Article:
The Government Defence Integrity Index (GDI) is the first global analysis of the existence, effectiveness and enforcement of institutional and informal controls to manage the risk of corruption in defence and security institutions. As such, it has a crucial role to play in driving global defence reform.
Countries’ defence sectors are assessed across five different corruption risk areas: political risk, procurement risk, personnel risk, financial risk, and operations risk. The overall average of scores determines the strength of a country’s institutional practices and protocols to manage corruption risks in defence, from A (low risk/strong institutional controls) to F (high risk/weak institutional controls).
The GDI is designed to be a tool for governments seeking to improve their integrity protocols, by identifying key areas of risk – and therefore priority areas for reform – and sharing best practice in good defence governance. The previous iteration of the GDI (previously the Government Defence Anti-Corruption Index) was published in 2015 and assessed defence institutions in over 120 countries worldwide. Of these 120 country assessments, around half were reviewed by the respective government before publication, and around one third ultimately engaged in substantive dialogue with us after the assessments launched.
The GDI has also proved to be a very useful tool for civil society to collaborate with Ministries of Defence, the military and oversight institutions to build their capacity in order to improve transparency and integrity. A broad range of audiences draw on the GDI. It provides rigorous evidence-based recommendations to civil society organisations, research institutions, international organisations, investors, and the media to locate where they need to push for change and help bring about positive change in a sustainable way.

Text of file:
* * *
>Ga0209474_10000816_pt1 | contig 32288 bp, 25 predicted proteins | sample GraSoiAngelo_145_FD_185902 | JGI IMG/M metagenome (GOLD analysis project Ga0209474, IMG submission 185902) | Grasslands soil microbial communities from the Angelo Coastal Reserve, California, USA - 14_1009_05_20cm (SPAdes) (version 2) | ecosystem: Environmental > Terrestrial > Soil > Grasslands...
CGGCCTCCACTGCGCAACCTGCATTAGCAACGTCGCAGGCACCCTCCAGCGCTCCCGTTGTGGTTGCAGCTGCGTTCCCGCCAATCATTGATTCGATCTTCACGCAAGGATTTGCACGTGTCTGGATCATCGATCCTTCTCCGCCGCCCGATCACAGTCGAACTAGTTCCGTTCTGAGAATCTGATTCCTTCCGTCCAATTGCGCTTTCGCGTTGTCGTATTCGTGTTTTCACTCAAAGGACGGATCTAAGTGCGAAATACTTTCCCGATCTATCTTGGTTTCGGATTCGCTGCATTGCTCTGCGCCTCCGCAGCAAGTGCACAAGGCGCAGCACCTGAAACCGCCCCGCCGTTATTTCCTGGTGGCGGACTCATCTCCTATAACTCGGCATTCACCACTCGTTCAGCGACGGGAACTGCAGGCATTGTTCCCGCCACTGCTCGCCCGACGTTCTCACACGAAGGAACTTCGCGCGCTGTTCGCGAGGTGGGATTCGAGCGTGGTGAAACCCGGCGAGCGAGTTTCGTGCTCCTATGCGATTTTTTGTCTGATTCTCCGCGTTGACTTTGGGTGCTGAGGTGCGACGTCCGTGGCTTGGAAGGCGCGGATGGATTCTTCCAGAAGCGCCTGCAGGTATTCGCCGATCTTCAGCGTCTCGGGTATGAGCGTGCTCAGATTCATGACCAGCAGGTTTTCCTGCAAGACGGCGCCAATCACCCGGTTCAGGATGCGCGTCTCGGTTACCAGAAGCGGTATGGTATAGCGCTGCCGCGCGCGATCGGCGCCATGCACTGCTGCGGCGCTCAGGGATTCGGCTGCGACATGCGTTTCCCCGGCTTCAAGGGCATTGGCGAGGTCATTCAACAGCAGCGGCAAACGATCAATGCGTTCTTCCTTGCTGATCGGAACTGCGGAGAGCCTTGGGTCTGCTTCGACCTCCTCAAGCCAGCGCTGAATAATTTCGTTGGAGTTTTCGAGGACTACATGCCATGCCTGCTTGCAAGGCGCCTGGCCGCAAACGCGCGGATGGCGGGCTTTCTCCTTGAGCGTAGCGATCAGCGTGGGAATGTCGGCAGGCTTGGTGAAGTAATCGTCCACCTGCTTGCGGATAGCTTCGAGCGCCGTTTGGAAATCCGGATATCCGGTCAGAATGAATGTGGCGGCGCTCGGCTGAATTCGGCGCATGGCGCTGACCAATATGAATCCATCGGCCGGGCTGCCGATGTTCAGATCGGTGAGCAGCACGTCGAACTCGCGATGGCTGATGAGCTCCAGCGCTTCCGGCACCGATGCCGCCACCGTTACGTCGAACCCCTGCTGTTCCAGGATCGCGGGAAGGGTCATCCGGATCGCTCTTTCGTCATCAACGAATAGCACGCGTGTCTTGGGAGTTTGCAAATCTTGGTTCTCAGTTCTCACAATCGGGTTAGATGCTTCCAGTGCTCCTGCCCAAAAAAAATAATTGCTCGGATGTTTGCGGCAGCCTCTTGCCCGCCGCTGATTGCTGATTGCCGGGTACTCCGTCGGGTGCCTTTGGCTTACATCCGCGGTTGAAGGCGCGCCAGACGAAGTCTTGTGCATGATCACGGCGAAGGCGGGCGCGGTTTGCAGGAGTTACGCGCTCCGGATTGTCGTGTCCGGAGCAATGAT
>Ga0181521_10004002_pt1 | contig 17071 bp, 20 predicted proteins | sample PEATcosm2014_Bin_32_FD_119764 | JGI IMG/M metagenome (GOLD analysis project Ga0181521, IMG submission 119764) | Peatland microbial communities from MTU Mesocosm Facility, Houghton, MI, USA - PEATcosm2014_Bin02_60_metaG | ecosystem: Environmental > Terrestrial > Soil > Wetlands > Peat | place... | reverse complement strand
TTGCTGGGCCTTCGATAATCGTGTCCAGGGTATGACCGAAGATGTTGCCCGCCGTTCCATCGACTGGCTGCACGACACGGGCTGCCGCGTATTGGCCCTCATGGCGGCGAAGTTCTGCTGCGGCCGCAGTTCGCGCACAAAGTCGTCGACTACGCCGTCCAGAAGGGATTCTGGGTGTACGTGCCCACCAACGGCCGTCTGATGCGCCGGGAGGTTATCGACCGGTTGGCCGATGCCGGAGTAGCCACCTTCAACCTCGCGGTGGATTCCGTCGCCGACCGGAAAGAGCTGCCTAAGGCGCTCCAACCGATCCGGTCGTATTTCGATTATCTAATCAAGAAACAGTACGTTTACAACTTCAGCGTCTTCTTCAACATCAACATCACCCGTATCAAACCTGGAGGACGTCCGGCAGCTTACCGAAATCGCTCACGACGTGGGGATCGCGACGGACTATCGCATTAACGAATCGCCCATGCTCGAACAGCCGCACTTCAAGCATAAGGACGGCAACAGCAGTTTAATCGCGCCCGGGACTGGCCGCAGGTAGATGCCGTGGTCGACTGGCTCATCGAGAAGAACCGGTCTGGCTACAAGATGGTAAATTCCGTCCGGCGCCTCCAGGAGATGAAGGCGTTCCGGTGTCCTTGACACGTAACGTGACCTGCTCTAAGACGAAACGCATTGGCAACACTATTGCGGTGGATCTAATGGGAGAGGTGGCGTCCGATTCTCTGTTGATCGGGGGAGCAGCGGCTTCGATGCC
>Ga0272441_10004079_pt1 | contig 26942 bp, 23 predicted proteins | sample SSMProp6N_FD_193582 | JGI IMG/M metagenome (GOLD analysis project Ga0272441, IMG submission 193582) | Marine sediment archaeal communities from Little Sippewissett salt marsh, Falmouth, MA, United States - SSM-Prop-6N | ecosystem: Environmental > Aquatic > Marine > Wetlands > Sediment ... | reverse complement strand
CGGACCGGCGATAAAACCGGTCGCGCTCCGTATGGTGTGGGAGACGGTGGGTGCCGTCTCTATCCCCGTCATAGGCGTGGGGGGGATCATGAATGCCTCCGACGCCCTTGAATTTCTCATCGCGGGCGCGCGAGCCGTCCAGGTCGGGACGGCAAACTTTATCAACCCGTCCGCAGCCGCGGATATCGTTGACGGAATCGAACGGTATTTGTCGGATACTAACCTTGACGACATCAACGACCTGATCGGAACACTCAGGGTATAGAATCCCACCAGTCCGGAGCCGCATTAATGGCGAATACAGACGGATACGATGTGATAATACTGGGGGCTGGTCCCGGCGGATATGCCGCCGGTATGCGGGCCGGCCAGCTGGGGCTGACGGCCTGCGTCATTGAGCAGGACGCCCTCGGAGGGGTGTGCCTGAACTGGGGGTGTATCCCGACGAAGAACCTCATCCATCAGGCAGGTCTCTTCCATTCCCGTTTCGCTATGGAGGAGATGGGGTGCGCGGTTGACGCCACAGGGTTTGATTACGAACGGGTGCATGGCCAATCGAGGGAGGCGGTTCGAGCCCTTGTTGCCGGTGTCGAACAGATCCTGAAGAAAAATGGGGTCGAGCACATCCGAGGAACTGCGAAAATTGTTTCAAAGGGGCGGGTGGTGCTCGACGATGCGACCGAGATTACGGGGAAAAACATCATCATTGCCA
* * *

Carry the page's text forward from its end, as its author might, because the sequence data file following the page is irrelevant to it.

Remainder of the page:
We have extensive experience of using the GDI to support reform efforts and a track record of ensuring our work has a real and lasting impact. In the past, this has included: assisting with drafting or critiquing an integrity action plan, supporting ‘building integrity’ training sessions or workshops, facilitating a consultation process with civil society, organising capacity-building workshops to sensitise civil society on defence integrity, helping to build capacities of parliamentarians to exercise oversight or creating secondment opportunities to enhance officials’ expertise.